Update — Dec. 24, 3:24 a.m. ET: The U.S. military says the plane was not shot down but crashed:
The Jordanian army said that militants for the Islamic State of Iraq and Syria (ISIS) shot down one of its warplanes and captured a pilot near the northern Syrian city of Raqqa.
A statement read out on Jordanian state television said: "Jordan holds the group and its supporters responsible for the safety of the pilot and his life."
Earlier, the U.K.-based Syrian Observatory for Human Rights said that the jet was downed near the ISIS stronghold on Wednesday.
The Observatory, which relies on a large network of contacts inside Syria for information, said that ISIS captured the missile from rebels fighting forces loyal to President Bashar al-Assad, ABC News reported.
It is the first plane from the U.S.-led coalition to be downed since the bombing of ISIS positions began in September, the BBC said.
ISIS supporters have been posting pictures of an airman surrounded by ISIS fighters on social media throughout Wednesday morning.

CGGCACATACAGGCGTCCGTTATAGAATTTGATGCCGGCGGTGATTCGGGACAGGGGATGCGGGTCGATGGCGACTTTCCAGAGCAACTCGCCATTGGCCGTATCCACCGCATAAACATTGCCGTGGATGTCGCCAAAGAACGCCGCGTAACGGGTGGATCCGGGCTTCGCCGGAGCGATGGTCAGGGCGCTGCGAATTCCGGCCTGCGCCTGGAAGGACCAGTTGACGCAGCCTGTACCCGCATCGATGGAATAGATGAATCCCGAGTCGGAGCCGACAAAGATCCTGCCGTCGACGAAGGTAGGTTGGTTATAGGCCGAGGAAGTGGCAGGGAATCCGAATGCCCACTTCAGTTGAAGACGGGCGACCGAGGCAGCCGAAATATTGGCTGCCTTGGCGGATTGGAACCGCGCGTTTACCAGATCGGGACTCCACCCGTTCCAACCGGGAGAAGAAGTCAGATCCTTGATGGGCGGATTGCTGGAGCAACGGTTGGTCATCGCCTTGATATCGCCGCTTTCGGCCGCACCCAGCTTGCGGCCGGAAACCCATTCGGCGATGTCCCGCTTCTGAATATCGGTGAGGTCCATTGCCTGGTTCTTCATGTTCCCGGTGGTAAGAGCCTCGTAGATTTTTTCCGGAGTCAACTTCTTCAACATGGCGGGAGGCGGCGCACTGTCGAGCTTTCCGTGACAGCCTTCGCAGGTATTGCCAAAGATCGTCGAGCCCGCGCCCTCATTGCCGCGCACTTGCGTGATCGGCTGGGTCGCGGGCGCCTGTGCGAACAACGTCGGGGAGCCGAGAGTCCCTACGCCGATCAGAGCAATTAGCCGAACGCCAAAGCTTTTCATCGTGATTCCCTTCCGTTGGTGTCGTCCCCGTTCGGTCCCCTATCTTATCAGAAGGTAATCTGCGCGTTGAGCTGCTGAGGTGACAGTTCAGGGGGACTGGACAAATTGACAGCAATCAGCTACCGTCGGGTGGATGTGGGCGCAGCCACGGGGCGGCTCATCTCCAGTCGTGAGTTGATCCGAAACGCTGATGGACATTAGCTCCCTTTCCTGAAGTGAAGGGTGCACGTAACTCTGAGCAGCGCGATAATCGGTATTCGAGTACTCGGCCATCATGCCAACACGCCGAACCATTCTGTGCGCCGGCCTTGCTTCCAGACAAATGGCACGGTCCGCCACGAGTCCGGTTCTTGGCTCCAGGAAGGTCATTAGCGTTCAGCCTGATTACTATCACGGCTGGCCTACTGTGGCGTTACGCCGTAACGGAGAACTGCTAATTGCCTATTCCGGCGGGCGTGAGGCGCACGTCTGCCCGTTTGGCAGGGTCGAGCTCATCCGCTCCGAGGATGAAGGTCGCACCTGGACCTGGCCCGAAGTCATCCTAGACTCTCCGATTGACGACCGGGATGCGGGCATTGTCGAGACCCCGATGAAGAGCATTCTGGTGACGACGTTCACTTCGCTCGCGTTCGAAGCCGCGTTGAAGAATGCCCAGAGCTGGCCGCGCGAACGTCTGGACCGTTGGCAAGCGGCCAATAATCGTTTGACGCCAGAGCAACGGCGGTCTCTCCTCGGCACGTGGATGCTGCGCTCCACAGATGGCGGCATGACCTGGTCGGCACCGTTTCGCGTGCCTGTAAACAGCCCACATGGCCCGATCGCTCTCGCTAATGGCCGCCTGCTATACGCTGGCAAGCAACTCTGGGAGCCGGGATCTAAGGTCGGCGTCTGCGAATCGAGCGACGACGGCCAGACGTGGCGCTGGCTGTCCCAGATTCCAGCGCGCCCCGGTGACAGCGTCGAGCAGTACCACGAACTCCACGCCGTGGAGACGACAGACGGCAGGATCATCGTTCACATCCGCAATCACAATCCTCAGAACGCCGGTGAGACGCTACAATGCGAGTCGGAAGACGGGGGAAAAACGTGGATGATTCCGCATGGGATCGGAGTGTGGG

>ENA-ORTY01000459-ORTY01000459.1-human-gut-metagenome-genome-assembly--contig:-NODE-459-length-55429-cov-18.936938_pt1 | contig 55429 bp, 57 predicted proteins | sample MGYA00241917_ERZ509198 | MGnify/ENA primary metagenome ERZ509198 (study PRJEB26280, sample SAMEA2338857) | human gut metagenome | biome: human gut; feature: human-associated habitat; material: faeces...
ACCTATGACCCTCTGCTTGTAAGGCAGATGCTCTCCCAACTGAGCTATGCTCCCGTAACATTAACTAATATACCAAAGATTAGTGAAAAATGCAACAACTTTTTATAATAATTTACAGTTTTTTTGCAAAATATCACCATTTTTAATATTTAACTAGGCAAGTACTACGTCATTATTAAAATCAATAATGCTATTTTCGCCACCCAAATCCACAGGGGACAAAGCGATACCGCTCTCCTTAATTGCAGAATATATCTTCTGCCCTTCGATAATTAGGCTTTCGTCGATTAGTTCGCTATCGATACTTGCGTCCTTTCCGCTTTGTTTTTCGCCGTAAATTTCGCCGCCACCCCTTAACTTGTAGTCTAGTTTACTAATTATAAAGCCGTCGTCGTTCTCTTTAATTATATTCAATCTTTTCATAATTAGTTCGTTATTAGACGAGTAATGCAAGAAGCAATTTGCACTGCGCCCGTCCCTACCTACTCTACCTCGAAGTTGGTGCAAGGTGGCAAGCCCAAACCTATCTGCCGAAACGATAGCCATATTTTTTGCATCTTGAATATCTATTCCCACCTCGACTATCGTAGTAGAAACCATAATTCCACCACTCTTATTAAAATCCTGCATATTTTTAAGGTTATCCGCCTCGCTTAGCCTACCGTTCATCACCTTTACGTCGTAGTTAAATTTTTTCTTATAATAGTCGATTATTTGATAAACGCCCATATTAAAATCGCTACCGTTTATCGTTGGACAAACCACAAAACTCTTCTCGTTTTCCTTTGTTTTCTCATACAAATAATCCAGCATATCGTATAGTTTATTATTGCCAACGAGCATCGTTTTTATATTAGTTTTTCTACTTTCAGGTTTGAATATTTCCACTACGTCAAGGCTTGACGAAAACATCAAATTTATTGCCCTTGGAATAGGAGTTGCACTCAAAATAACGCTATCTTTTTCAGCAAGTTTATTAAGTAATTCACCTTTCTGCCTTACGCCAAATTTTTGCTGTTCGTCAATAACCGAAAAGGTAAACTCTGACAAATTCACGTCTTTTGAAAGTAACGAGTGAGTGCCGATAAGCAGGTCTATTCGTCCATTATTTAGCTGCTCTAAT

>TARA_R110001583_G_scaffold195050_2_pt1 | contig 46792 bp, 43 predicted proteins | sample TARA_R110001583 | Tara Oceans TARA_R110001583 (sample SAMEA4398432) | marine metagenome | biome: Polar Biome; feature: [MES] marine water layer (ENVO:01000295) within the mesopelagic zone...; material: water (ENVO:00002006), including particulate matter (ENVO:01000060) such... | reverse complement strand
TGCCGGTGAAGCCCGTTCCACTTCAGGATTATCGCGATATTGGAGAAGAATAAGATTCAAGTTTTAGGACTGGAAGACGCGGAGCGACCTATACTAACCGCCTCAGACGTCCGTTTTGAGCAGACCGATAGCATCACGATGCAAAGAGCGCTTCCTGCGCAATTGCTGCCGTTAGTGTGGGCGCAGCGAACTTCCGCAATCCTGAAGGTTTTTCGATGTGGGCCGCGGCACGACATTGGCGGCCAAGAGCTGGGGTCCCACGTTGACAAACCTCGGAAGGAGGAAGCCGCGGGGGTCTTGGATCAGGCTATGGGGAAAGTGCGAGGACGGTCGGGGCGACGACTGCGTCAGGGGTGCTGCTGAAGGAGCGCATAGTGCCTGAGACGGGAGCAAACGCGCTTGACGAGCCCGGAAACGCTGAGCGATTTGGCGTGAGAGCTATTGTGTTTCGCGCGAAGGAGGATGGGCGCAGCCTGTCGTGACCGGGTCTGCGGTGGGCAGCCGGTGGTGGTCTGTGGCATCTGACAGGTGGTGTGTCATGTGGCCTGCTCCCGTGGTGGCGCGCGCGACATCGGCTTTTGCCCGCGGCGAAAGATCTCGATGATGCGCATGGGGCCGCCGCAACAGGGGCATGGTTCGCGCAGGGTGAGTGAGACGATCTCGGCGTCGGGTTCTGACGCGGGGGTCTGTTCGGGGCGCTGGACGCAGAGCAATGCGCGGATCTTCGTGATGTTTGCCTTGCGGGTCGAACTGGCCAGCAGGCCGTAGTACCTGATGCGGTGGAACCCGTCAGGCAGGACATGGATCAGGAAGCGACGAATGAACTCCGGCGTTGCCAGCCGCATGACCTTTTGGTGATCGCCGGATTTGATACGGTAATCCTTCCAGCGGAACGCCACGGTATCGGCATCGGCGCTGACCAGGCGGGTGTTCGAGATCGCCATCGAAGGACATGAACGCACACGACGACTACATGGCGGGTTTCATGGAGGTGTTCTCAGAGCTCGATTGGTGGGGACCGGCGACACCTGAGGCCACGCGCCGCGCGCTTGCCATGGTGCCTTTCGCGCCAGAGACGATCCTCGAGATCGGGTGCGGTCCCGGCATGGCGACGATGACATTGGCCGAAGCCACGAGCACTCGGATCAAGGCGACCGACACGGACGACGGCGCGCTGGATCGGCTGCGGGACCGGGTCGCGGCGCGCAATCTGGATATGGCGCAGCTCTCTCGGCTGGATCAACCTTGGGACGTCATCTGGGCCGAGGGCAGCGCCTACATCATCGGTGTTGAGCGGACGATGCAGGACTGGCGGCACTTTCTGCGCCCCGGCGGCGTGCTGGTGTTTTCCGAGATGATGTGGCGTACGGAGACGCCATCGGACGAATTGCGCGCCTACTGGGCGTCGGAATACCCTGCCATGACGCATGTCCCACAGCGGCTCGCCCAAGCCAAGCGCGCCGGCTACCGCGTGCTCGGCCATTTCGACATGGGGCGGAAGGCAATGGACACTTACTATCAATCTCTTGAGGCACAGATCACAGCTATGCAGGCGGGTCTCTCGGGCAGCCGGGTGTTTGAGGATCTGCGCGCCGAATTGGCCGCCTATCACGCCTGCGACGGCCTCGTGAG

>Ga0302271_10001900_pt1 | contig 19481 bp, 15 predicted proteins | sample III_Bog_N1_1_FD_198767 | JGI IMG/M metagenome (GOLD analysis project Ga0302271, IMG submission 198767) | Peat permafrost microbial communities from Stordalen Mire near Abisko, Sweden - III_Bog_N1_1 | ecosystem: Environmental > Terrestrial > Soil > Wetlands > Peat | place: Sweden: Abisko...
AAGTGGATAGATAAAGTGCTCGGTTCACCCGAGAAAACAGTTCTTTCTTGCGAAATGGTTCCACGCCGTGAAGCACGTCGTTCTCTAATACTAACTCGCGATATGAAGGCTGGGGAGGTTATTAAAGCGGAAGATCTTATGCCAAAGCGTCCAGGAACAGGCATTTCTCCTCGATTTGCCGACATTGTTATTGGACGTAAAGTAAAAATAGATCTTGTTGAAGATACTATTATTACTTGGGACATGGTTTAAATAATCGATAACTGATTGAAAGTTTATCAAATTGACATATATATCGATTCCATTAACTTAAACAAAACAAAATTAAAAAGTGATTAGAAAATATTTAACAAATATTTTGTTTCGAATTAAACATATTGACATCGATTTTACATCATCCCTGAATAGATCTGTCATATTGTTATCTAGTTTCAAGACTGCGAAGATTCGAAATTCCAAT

The posts show an airman surrounded by ISIS militants. The airman is reportedly Jordanian: one of four Arab countries in a U.S.-led coalition bombing ISIS targets in the region.
Images of the aftermath of the alleged incident were widely circulated on ISIS-afflilated Twitter accounts but could not be immediately verified by BuzzFeed News.
The pro-ISIS Raqqa Media Center released an image purporting to show the pilot's military ID cards, the BBC reported.
The Observatory said more than 20 people had been killed by Syrian government airstrikes in Raqqa province on Tuesday, Reuters reported.